Latest updates[?]: The US government has cleared the sale of eight Bell Boeing MV-22 Block C Osprey tiltrotors to Indonesia. The total estimated price of the deal is $2 billion. The sale, if it is executed, will mark the second foreign air arm to purchase the Osprey, with Japan being the first. The prime contractors will be Bell Textron Inc., Amarillo, Texas and The Boeing Company, Ridley Park, Pennsylvania. The Osprey is the world’s only production tiltrotor aircraft, enabling servicemen and women to conduct diverse missions throughout the most difficult operating environments.
In March 2008, the Bell Boeing Joint Project Office in Amarillo, TX received a $10.4 billion modification that converted the previous N00019-07-C-0001 advance acquisition contract to a fixed-price-incentive-fee, multi-year contract. The new contract rose to $10.92 billion, and was used to buy 143 MV-22 (for USMC) and 31 CV-22 (Air Force Special Operations) Osprey aircraft, plus associated manufacturing tooling to move the aircraft into full production. A follow-on MYP-II contract covered another 99 Ospreys (92 MV-22, 7 CV-22) for $6.524 billion. Totals: $17.444 billion for 235 MV-22s and 38 CV-22s, an average of $63.9 million each.
The V-22 tilt-rotor program has been beset by controversy throughout its 20-year development period. Despite these issues, and the emergence of competitive but more conventional compound helicopter technologies like Piasecki’s X-49 Speedhawk and Sikorsky’s X2, the V-22 program continues to move forward. This DID Spotlight article looks at the V-22’s multi-year purchase contract from 2008-12 and 2013-2017, plus associated contracts for key V-22 systems, program developments, and research sources.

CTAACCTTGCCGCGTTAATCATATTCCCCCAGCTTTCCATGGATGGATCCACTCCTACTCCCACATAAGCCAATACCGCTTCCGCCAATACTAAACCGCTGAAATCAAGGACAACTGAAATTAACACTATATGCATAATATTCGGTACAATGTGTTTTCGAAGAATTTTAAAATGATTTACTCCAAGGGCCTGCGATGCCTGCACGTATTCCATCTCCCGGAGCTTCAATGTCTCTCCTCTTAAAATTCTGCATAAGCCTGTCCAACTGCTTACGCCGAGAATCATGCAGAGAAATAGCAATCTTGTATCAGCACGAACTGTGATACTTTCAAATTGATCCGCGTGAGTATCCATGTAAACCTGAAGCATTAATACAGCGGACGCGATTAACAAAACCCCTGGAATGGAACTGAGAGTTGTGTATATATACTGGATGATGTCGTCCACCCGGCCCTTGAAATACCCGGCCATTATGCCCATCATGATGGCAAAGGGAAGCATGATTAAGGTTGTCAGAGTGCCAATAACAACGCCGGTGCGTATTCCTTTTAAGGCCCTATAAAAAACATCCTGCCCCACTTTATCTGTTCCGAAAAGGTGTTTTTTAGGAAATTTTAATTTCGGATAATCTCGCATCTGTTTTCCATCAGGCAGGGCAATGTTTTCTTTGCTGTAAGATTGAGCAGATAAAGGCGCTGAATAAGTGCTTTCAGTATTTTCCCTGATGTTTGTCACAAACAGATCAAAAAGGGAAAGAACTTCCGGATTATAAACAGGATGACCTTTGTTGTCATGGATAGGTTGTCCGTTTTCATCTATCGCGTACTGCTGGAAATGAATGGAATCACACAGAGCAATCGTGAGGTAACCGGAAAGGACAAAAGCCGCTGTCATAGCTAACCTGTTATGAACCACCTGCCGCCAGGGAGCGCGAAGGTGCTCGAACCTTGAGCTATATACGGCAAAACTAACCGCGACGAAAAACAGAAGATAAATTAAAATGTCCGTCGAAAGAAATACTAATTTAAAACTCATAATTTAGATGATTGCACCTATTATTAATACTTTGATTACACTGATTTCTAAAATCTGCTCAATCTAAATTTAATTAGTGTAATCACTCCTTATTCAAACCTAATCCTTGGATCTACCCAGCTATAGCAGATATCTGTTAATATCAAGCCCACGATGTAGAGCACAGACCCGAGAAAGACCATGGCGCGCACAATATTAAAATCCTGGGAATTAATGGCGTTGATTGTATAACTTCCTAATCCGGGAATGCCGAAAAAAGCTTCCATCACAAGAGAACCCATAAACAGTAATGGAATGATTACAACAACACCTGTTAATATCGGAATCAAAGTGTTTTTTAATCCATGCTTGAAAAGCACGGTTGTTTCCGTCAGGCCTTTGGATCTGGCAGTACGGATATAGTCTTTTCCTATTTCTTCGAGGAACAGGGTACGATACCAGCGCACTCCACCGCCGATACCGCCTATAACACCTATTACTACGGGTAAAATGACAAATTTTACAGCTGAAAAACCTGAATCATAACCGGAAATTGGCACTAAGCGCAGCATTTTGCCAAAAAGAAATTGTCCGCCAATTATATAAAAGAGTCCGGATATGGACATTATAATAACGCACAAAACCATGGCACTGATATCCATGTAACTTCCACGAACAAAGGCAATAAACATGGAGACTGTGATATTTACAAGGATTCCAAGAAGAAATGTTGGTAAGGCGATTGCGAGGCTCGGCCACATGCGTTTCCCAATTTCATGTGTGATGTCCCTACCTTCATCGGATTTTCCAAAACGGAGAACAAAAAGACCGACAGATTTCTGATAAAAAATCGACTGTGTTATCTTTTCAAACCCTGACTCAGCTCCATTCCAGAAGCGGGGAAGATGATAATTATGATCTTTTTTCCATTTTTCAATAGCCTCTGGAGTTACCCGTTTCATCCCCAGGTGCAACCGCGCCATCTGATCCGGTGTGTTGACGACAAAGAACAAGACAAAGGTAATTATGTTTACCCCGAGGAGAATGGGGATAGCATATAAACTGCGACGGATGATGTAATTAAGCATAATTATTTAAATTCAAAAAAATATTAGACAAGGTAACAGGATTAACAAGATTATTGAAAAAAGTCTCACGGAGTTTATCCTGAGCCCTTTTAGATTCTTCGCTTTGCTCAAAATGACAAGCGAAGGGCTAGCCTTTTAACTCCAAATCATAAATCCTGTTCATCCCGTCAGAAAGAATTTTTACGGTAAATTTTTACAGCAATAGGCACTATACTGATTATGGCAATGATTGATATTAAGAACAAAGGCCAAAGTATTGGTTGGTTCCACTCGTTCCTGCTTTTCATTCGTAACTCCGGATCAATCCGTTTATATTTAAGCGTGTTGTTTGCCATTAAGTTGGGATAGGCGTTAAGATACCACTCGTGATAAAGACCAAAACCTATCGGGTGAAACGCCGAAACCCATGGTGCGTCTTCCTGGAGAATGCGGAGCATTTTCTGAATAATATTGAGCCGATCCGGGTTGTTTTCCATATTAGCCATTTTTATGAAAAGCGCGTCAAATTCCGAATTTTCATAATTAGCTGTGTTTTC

Latest updates[?]: News reports from Japan reportedly say the governments of Japan and United States have started talks on how to proceed with the former’s F-X fighter program. According to the reports, Mitsubishi Heavy Industries and Lockheed Martin are involved as well. It is said that the other two American companies are Boeing and Northrop Grumman. While Lockheed’ strength is in stealth technology, Boeing has considerable knowledge on composite materials while Northrop can contribute in radar and electronic warfare technology.
In December 2011, Japan picked Lockheed Martin’s new F-35A stealth fighter as its next fighter aircraft, to replace its aging F-4 “Kai” Phantom fleet. The F-35 was actually their 2nd choice.
Back in February 2006, Inside The Air Force (ITAF) reported that momentum was building within the USAF to sell the ultra-advanced F-22A Raptor abroad to trusted US allies, as a way of increasing numbers and production. Japan clearly wanted them, and the Raptor was a topic of diplomatic discussions in several venues, including a 2007 summit meeting. In the end, however, US politics denied export permission for downgraded export variants of the F-22, and its production line was terminated. That left Japan looking at other foreign “F-X” fighter options in the short term, while they considered a domestic stealth fighter design as their long-term project.
In the ensuing F-X competition, the F-35 Lightning II beat BAE’s Eurofighter Typhoon, as well as an upgraded F/A-18E Super Hornet from Boeing. Now Lockheed Martin has to deliver, and so will its Japanese partners. Will the F-35A’s price and program delays create problems in Japan? This article looks at the JASDF’s current force, its future options, and ongoing F-X developments.